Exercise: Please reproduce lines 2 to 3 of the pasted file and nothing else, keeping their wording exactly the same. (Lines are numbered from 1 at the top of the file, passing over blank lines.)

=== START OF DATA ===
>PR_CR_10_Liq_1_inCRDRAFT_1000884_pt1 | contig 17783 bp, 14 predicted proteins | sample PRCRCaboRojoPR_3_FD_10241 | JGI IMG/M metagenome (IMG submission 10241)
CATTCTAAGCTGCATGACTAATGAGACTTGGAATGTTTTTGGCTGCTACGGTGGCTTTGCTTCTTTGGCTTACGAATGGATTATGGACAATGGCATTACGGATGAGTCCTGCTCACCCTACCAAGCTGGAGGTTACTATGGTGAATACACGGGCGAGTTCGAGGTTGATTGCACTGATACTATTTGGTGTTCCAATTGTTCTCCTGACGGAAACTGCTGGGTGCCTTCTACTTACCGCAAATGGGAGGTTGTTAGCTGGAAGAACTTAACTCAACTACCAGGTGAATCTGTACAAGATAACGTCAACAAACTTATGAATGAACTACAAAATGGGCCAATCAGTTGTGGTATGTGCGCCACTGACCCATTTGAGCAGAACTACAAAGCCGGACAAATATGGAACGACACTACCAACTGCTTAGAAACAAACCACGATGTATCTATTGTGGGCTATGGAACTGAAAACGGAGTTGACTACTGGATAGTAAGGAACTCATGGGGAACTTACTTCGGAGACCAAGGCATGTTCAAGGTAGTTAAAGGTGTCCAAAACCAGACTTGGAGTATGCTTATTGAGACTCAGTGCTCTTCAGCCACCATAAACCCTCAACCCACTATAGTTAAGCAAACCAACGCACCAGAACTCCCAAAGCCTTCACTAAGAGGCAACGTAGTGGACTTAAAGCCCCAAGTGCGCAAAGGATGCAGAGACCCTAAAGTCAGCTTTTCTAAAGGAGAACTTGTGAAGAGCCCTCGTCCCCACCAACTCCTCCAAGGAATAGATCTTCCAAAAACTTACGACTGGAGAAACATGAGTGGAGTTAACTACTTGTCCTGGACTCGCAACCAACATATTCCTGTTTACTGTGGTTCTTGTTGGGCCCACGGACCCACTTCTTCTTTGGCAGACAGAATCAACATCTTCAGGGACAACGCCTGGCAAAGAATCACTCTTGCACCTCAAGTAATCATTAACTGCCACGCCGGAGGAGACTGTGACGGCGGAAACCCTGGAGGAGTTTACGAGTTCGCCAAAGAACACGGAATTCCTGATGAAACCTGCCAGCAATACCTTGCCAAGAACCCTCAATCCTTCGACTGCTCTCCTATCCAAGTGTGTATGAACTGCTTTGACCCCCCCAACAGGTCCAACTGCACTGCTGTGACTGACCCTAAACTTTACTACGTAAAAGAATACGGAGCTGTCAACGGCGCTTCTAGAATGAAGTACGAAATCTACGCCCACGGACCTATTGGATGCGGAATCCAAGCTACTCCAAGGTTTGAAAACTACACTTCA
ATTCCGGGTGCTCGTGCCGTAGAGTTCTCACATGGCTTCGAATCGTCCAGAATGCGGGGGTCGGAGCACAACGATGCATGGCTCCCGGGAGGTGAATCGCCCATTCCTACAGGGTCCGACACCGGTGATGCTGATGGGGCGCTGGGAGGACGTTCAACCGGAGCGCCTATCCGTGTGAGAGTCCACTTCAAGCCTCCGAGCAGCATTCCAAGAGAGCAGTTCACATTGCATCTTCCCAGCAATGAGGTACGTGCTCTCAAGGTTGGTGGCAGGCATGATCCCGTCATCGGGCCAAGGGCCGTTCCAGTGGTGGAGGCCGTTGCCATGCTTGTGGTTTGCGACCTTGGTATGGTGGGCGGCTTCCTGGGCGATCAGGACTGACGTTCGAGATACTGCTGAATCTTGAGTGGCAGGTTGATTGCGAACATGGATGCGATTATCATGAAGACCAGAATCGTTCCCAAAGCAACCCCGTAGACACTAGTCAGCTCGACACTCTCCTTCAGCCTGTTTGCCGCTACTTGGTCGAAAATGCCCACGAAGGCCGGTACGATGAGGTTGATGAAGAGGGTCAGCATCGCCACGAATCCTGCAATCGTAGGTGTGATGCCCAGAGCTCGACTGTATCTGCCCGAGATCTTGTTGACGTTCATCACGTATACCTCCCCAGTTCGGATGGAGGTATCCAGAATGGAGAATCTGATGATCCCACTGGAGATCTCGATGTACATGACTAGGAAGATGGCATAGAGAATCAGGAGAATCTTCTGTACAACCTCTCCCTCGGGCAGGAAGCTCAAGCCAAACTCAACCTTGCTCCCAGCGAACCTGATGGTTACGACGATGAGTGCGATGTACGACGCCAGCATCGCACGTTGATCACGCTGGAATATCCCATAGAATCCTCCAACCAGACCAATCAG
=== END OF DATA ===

CATTCTAAGCTGCATGACTAATGAGACTTGGAATGTTTTTGGCTGCTACGGTGGCTTTGCTTCTTTGGCTTACGAATGGATTATGGACAATGGCATTACGGATGAGTCCTGCTCACCCTACCAAGCTGGAGGTTACTATGGTGAATACACGGGCGAGTTCGAGGTTGATTGCACTGATACTATTTGGTGTTCCAATTGTTCTCCTGACGGAAACTGCTGGGTGCCTTCTACTTACCGCAAATGGGAGGTTGTTAGCTGGAAGAACTTAACTCAACTACCAGGTGAATCTGTACAAGATAACGTCAACAAACTTATGAATGAACTACAAAATGGGCCAATCAGTTGTGGTATGTGCGCCACTGACCCATTTGAGCAGAACTACAAAGCCGGACAAATATGGAACGACACTACCAACTGCTTAGAAACAAACCACGATGTATCTATTGTGGGCTATGGAACTGAAAACGGAGTTGACTACTGGATAGTAAGGAACTCATGGGGAACTTACTTCGGAGACCAAGGCATGTTCAAGGTAGTTAAAGGTGTCCAAAACCAGACTTGGAGTATGCTTATTGAGACTCAGTGCTCTTCAGCCACCATAAACCCTCAACCCACTATAGTTAAGCAAACCAACGCACCAGAACTCCCAAAGCCTTCACTAAGAGGCAACGTAGTGGACTTAAAGCCCCAAGTGCGCAAAGGATGCAGAGACCCTAAAGTCAGCTTTTCTAAAGGAGAACTTGTGAAGAGCCCTCGTCCCCACCAACTCCTCCAAGGAATAGATCTTCCAAAAACTTACGACTGGAGAAACATGAGTGGAGTTAACTACTTGTCCTGGACTCGCAACCAACATATTCCTGTTTACTGTGGTTCTTGTTGGGCCCACGGACCCACTTCTTCTTTGGCAGACAGAATCAACATCTTCAGGGACAACGCCTGGCAAAGAATCACTCTTGCACCTCAAGTAATCATTAACTGCCACGCCGGAGGAGACTGTGACGGCGGAAACCCTGGAGGAGTTTACGAGTTCGCCAAAGAACACGGAATTCCTGATGAAACCTGCCAGCAATACCTTGCCAAGAACCCTCAATCCTTCGACTGCTCTCCTATCCAAGTGTGTATGAACTGCTTTGACCCCCCCAACAGGTCCAACTGCACTGCTGTGACTGACCCTAAACTTTACTACGTAAAAGAATACGGAGCTGTCAACGGCGCTTCTAGAATGAAGTACGAAATCTACGCCCACGGACCTATTGGATGCGGAATCCAAGCTACTCCAAGGTTTGAAAACTACACTTCA
ATTCCGGGTGCTCGTGCCGTAGAGTTCTCACATGGCTTCGAATCGTCCAGAATGCGGGGGTCGGAGCACAACGATGCATGGCTCCCGGGAGGTGAATCGCCCATTCCTACAGGGTCCGACACCGGTGATGCTGATGGGGCGCTGGGAGGACGTTCAACCGGAGCGCCTATCCGTGTGAGAGTCCACTTCAAGCCTCCGAGCAGCATTCCAAGAGAGCAGTTCACATTGCATCTTCCCAGCAATGAGGTACGTGCTCTCAAGGTTGGTGGCAGGCATGATCCCGTCATCGGGCCAAGGGCCGTTCCAGTGGTGGAGGCCGTTGCCATGCTTGTGGTTTGCGACCTTGGTATGGTGGGCGGCTTCCTGGGCGATCAGGACTGACGTTCGAGATACTGCTGAATCTTGAGTGGCAGGTTGATTGCGAACATGGATGCGATTATCATGAAGACCAGAATCGTTCCCAAAGCAACCCCGTAGACACTAGTCAGCTCGACACTCTCCTTCAGCCTGTTTGCCGCTACTTGGTCGAAAATGCCCACGAAGGCCGGTACGATGAGGTTGATGAAGAGGGTCAGCATCGCCACGAATCCTGCAATCGTAGGTGTGATGCCCAGAGCTCGACTGTATCTGCCCGAGATCTTGTTGACGTTCATCACGTATACCTCCCCAGTTCGGATGGAGGTATCCAGAATGGAGAATCTGATGATCCCACTGGAGATCTCGATGTACATGACTAGGAAGATGGCATAGAGAATCAGGAGAATCTTCTGTACAACCTCTCCCTCGGGCAGGAAGCTCAAGCCAAACTCAACCTTGCTCCCAGCGAACCTGATGGTTACGACGATGAGTGCGATGTACGACGCCAGCATCGCACGTTGATCACGCTGGAATATCCCATAGAATCCTCCAACCAGACCAATCAG